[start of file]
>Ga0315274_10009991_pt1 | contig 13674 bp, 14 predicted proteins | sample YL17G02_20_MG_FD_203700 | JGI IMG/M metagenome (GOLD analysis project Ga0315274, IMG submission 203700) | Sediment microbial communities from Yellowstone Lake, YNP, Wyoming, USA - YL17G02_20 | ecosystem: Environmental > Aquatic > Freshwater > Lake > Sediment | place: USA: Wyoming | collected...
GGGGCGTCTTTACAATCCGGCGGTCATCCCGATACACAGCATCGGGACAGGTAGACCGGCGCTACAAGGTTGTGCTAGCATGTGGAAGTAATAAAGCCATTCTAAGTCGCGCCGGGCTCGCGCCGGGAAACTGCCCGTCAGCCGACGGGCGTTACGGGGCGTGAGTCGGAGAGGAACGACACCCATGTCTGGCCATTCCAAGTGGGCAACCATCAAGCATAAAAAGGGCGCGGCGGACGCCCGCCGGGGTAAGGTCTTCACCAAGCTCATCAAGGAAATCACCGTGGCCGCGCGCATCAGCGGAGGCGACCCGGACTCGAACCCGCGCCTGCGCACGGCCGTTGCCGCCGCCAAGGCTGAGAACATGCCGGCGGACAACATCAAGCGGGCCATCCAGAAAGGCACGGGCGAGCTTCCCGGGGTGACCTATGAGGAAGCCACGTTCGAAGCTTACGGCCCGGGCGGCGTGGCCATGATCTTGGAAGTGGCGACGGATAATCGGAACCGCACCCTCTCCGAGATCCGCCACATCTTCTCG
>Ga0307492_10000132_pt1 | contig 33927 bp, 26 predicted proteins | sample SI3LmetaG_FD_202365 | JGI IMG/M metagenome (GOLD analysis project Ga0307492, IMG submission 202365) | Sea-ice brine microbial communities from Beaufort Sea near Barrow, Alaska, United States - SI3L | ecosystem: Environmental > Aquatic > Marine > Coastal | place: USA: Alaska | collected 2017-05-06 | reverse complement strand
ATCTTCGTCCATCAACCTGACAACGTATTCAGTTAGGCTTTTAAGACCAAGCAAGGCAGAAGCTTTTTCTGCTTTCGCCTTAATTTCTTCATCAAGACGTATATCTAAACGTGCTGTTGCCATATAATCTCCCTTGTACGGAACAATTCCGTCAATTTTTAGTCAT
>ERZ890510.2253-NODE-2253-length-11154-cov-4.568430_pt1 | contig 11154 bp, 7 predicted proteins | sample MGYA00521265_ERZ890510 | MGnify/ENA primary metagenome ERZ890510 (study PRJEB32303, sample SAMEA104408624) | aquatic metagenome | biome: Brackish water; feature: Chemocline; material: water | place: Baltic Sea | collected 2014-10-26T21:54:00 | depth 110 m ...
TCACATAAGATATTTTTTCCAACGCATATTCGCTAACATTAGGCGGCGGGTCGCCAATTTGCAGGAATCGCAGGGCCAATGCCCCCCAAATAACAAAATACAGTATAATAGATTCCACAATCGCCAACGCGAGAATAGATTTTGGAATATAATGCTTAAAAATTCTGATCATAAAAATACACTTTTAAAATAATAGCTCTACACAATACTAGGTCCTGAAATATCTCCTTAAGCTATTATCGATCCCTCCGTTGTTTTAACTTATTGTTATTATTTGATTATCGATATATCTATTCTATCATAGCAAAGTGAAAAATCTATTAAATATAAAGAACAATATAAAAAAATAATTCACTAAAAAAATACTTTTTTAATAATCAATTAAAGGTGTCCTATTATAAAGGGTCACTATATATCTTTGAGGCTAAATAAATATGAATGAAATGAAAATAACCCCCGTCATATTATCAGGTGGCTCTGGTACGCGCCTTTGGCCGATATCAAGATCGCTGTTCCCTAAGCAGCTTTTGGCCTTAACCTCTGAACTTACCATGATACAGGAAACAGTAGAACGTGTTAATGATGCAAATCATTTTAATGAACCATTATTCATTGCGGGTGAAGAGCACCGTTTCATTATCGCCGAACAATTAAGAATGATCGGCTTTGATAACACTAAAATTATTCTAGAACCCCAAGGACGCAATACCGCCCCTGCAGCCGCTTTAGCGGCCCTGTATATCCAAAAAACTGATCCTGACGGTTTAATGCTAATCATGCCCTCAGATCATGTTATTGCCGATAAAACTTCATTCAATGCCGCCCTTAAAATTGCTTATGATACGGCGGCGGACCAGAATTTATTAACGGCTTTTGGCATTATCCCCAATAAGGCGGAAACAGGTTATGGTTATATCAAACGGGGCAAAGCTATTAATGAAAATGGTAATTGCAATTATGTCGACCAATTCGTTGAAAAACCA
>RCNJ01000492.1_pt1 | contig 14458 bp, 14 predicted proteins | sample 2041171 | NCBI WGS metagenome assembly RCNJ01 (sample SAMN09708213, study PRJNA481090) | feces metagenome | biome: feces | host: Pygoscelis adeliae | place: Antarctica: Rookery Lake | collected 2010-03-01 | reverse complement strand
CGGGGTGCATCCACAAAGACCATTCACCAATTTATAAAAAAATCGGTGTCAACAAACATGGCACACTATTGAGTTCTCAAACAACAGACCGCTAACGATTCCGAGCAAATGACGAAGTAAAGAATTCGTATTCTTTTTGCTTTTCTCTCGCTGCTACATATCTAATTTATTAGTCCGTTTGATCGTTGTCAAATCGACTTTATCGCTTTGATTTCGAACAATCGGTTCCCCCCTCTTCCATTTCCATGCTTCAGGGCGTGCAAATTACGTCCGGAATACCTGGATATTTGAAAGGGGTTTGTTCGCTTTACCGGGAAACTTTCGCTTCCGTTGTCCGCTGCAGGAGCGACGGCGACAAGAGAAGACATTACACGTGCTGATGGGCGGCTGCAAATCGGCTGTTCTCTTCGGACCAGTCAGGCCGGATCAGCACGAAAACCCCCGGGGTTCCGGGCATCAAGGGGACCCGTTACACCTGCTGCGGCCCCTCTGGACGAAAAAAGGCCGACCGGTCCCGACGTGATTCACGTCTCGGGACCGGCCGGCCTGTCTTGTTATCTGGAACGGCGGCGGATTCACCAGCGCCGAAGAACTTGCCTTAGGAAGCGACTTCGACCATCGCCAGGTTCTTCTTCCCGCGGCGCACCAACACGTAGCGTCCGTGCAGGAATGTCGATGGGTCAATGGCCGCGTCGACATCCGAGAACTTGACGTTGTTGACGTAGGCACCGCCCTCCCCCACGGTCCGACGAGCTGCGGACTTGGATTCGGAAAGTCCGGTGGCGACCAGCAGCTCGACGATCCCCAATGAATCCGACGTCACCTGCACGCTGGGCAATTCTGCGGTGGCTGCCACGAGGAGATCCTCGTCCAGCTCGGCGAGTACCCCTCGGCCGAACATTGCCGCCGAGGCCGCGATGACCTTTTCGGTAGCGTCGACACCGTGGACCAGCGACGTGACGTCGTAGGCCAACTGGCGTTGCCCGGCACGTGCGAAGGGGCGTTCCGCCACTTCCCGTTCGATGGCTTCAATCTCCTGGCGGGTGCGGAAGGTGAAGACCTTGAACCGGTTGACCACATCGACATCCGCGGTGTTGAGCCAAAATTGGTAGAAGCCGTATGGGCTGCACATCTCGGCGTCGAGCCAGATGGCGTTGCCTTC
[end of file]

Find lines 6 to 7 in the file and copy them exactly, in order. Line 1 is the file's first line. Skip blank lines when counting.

TCACATAAGATATTTTTTCCAACGCATATTCGCTAACATTAGGCGGCGGGTCGCCAATTTGCAGGAATCGCAGGGCCAATGCCCCCCAAATAACAAAATACAGTATAATAGATTCCACAATCGCCAACGCGAGAATAGATTTTGGAATATAATGCTTAAAAATTCTGATCATAAAAATACACTTTTAAAATAATAGCTCTACACAATACTAGGTCCTGAAATATCTCCTTAAGCTATTATCGATCCCTCCGTTGTTTTAACTTATTGTTATTATTTGATTATCGATATATCTATTCTATCATAGCAAAGTGAAAAATCTATTAAATATAAAGAACAATATAAAAAAATAATTCACTAAAAAAATACTTTTTTAATAATCAATTAAAGGTGTCCTATTATAAAGGGTCACTATATATCTTTGAGGCTAAATAAATATGAATGAAATGAAAATAACCCCCGTCATATTATCAGGTGGCTCTGGTACGCGCCTTTGGCCGATATCAAGATCGCTGTTCCCTAAGCAGCTTTTGGCCTTAACCTCTGAACTTACCATGATACAGGAAACAGTAGAACGTGTTAATGATGCAAATCATTTTAATGAACCATTATTCATTGCGGGTGAAGAGCACCGTTTCATTATCGCCGAACAATTAAGAATGATCGGCTTTGATAACACTAAAATTATTCTAGAACCCCAAGGACGCAATACCGCCCCTGCAGCCGCTTTAGCGGCCCTGTATATCCAAAAAACTGATCCTGACGGTTTAATGCTAATCATGCCCTCAGATCATGTTATTGCCGATAAAACTTCATTCAATGCCGCCCTTAAAATTGCTTATGATACGGCGGCGGACCAGAATTTATTAACGGCTTTTGGCATTATCCCCAATAAGGCGGAAACAGGTTATGGTTATATCAAACGGGGCAAAGCTATTAATGAAAATGGTAATTGCAATTATGTCGACCAATTCGTTGAAAAACCA
>RCNJ01000492.1_pt1 | contig 14458 bp, 14 predicted proteins | sample 2041171 | NCBI WGS metagenome assembly RCNJ01 (sample SAMN09708213, study PRJNA481090) | feces metagenome | biome: feces | host: Pygoscelis adeliae | place: Antarctica: Rookery Lake | collected 2010-03-01 | reverse complement strand